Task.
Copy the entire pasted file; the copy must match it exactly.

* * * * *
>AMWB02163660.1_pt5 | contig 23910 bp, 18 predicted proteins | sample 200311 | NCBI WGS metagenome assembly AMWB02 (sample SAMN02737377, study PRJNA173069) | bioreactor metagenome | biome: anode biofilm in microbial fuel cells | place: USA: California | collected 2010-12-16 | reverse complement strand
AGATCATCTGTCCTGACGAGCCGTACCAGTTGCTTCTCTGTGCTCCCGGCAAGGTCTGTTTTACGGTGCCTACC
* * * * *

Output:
>AMWB02163660.1_pt5 | contig 23910 bp, 18 predicted proteins | sample 200311 | NCBI WGS metagenome assembly AMWB02 (sample SAMN02737377, study PRJNA173069) | bioreactor metagenome | biome: anode biofilm in microbial fuel cells | place: USA: California | collected 2010-12-16 | reverse complement strand
AGATCATCTGTCCTGACGAGCCGTACCAGTTGCTTCTCTGTGCTCCCGGCAAGGTCTGTTTTACGGTGCCTACC